9. Superman Is Dead: How We Help Students Make Sense of Literary Characters

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    Gilmore, Barry

    2012-01-01

    In her book "Why Do We Care about Literary Characters?" Blakely Vermeule addresses the tendency of the academic establishment to dismiss affection for literary characters in favor of objective analysis, describing teachers with "the furrowed brow, the worried expression: responsible teachers [who] wean their students off their passion for literary…

  10. Visual Images of Subjective Perception of Time in a Literary Text

    Science.gov (United States)

    Nesterik, Ella V.; Issina, Gaukhar I.; Pecherskikh, Taliya F.; Belikova, Oxana V.

    2016-01-01

    The article is devoted to the subjective perception of time, or psychological time, as a text category and a literary image. It focuses on the visual images that are characteristic of different types of literary time--accelerated, decelerated and frozen (vanished). The research is based on the assumption that the category of subjective perception…

  11. Developing Literary Reading Skills through Creative Writing in German as a Second Language

    Science.gov (United States)

    Urlaub, Per

    2011-01-01

    Literary reading skills in a second language (L2) are essential for student success at the advanced levels of collegiate language instruction. This article introduces an instructional approach that fosters the development of L2 literary reading skills through creative writing activities. First, the article identifies those skills that language…

  12. Edward Said's Worldliness, Amateurism and Heterotopia: Negotiating the Interdisciplinarity of Literary Theory, Canonicity, and Paradigm

    Science.gov (United States)

    Abu-Shomar, Ayman

    2016-01-01

    Literary criticism nowadays is essentially crossing the boundaries of disciplinarity and canonicity where literary theory has increasingly been shaped by overlapping concepts and branching out of theories as well as whipping out the limitations imposed by theory itself. The post-conditions of contemporaneity have imposed a view of reading and…

  13. U.S. National Certification in Literary Braille: History and Current Administration

    Science.gov (United States)

    Bell, Edward

    2010-01-01

    This article reports on a certification examination for teachers of students with visual impairments--the National Literary Braille Competency Test (NLBCT). It discusses the history, development, pilot testing, and validation of NLBCT and the creation of the National Certification in Literary Braille. Data on the current administration of the test…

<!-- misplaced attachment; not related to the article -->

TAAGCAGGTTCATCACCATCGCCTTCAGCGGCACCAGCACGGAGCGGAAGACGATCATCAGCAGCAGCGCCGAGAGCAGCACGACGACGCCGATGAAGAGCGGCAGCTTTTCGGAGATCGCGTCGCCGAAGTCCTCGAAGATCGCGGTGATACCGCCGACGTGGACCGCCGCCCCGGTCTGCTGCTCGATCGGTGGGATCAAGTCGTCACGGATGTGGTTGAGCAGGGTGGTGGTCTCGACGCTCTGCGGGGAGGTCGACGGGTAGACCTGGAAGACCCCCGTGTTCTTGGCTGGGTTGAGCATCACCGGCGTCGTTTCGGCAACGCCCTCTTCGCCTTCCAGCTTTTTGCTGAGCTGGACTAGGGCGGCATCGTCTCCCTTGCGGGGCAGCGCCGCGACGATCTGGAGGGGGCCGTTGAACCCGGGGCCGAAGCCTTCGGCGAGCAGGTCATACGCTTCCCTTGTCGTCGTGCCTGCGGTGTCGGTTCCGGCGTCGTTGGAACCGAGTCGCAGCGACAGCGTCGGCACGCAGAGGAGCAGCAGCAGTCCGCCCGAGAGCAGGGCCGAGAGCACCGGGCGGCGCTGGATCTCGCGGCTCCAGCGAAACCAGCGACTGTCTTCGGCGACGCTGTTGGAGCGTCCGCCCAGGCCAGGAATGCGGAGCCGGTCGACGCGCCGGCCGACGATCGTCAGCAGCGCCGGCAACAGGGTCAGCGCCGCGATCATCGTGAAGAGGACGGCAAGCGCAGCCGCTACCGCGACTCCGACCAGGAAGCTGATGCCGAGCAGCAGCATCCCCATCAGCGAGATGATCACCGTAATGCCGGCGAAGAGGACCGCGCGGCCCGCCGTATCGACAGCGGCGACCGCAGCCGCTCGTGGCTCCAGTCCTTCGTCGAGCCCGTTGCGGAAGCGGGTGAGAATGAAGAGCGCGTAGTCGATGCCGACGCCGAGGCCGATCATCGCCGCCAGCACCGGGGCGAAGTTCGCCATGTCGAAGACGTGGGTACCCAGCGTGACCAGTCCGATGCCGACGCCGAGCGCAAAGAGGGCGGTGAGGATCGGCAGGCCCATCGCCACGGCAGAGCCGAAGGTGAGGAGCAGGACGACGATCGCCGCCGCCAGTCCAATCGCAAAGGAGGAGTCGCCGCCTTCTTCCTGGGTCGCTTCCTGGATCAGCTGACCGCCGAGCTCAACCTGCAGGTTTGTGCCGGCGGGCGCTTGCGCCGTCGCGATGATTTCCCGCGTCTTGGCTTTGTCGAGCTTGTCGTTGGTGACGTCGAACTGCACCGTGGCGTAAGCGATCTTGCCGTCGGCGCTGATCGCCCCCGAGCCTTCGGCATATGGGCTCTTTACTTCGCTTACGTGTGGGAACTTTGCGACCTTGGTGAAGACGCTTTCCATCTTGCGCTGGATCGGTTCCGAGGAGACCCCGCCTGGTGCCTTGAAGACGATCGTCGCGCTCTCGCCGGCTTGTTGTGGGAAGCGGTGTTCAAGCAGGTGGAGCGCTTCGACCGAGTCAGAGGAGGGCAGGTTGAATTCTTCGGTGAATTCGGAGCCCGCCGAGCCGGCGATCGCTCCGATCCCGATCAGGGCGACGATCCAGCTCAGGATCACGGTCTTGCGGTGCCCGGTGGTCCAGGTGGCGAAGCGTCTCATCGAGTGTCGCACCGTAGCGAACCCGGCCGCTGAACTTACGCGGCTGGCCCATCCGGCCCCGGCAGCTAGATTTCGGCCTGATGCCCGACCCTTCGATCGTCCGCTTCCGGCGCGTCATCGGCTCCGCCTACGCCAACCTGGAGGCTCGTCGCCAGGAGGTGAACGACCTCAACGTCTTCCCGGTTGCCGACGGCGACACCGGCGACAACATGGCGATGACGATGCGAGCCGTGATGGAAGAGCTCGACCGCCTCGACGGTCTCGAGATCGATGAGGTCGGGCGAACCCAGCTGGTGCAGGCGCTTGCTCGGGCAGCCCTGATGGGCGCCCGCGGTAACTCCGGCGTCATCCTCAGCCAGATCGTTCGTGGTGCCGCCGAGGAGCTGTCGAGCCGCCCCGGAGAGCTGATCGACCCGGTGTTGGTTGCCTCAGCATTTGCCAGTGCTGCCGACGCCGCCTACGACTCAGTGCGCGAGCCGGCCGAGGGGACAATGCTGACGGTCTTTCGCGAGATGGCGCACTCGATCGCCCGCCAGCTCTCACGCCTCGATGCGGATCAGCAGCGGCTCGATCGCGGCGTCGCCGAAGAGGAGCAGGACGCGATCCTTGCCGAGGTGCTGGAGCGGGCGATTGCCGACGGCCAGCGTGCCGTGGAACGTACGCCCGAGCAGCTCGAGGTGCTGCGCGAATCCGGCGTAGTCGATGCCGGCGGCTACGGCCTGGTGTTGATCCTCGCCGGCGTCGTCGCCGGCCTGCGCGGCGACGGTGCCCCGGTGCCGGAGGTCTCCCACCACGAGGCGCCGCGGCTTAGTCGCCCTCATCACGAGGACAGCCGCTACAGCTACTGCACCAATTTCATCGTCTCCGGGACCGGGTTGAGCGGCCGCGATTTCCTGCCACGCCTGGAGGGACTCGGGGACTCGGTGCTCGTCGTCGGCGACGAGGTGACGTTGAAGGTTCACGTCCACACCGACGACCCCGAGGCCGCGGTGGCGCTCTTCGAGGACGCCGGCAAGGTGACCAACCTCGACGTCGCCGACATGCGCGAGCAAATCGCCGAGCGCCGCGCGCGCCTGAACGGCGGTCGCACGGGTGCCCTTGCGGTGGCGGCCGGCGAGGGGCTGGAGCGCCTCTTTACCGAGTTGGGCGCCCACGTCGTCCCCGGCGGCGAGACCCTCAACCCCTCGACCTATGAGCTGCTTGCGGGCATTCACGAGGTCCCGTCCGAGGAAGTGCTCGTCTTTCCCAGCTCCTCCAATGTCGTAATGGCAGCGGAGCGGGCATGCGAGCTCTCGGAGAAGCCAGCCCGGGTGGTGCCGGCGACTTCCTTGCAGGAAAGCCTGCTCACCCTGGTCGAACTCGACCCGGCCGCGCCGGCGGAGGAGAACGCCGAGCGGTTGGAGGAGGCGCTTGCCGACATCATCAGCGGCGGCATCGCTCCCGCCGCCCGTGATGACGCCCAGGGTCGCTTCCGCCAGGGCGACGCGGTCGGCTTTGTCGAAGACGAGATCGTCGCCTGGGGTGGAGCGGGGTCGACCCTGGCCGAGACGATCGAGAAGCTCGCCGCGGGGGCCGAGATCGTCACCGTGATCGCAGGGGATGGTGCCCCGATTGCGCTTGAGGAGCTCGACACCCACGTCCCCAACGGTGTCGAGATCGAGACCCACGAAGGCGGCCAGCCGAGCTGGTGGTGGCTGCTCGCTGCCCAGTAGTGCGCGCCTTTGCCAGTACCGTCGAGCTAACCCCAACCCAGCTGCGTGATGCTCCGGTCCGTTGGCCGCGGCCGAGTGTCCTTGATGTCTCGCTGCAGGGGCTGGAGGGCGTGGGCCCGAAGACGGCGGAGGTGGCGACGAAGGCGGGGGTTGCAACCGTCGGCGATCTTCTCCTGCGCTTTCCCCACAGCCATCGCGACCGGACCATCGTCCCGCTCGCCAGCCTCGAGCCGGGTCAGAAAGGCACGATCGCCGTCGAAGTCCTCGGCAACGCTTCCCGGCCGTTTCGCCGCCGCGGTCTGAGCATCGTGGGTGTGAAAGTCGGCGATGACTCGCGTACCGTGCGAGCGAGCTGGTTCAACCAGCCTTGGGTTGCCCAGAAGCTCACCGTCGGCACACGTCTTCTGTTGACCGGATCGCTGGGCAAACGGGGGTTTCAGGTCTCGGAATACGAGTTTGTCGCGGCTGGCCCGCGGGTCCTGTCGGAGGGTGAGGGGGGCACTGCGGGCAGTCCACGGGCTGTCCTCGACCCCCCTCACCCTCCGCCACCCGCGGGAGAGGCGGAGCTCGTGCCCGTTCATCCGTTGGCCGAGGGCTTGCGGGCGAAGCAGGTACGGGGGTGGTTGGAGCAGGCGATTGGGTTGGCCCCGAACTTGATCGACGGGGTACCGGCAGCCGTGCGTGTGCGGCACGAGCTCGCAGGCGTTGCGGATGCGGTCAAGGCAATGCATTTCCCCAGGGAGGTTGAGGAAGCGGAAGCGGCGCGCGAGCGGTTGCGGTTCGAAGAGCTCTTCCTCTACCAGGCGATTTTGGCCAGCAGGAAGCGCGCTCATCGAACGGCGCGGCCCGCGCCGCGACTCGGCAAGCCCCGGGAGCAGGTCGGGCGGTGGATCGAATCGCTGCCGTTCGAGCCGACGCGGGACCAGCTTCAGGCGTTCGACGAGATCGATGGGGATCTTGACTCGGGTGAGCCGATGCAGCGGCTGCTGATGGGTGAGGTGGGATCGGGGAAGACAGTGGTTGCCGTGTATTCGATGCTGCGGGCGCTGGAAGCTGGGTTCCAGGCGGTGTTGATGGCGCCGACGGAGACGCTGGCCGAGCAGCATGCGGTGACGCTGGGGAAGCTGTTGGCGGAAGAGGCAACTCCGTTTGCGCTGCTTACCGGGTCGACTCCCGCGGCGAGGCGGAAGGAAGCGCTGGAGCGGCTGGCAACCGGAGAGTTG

14. Some aspects of gender inequality in selected African literary texts

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    L.L. Kwatsha

    2009-07-01

    Full Text Available This article focuses on gender inequalities in selected African literary texts. I explore the way in which some African writers view gender inequalities and stereotypes in their characters. We will also be able to see who is involved and affected by these gender inequalities and how. Gender theory will be used as a framework. The aspects of gender that are discussed, include gender stereotypes, gender roles, gender identity, the superiority of men, inequality in polygamous marriages, sex roles, the sexual division of labour and arranged marriage. This study will also include the views of writers from other part of Africa. These views have a lot in common but sometimes they vary because of the influence and different ideologies of the society concerned.

  15. From Literary Classics to Twitter: Some Examples of Retelling

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    Claudia Cao

    2014-11-01

    Full Text Available After having defined the “microliterature” among the digital textual forms and after a brief analysis of its origin, this paper gives an overview of the three main narrative forms risen from Twitter, with particular attention for the widespread phenomenon of retellings. The aim of this study is to examine the two more diffused typologies of serial retelling ‒ the collective and the authorial form ‒ throughout the concept of convergence theorized by Jenkins (2006. Finally, the last example taken into consideration ‒ Twitterature (Penguin 2009, sixty retellings of literary classics reproducing the Twitter texts ‒ testifies the circularity and reciprocity of the osmosis process between literature and new media.

  16. Teaching cultural competence using an exemplar from literary journalism.

    Science.gov (United States)

    Anderson, Kathryn L

    2004-06-01

    Fadiman's work of literary journalism, The Spirit Catches You and You Fall Down, was used as a case study to teach transcultural and other nursing concepts to undergraduate nursing students. Campinha-Bacote's model of cultural competence was used to organize transcultural nursing concepts in the course. Before and after the course, students completed assessments consisting of two cultural attitude questionnaires and a paper describing a personal experience with adherence and failure to adhere by a Mexican American client. After reading Fadiman's book and completing several short writing assignments examining key course concepts, student scores on the questionnaires were mostly unchanged. However, students demonstrated growth in cultural awareness and skill in their "after" papers. Results suggest that valid, reliable tools are needed to detect changes in cultural competence. Qualitative data suggest that students can begin the process of becoming culturally competent through the creative use of literature in nursing education.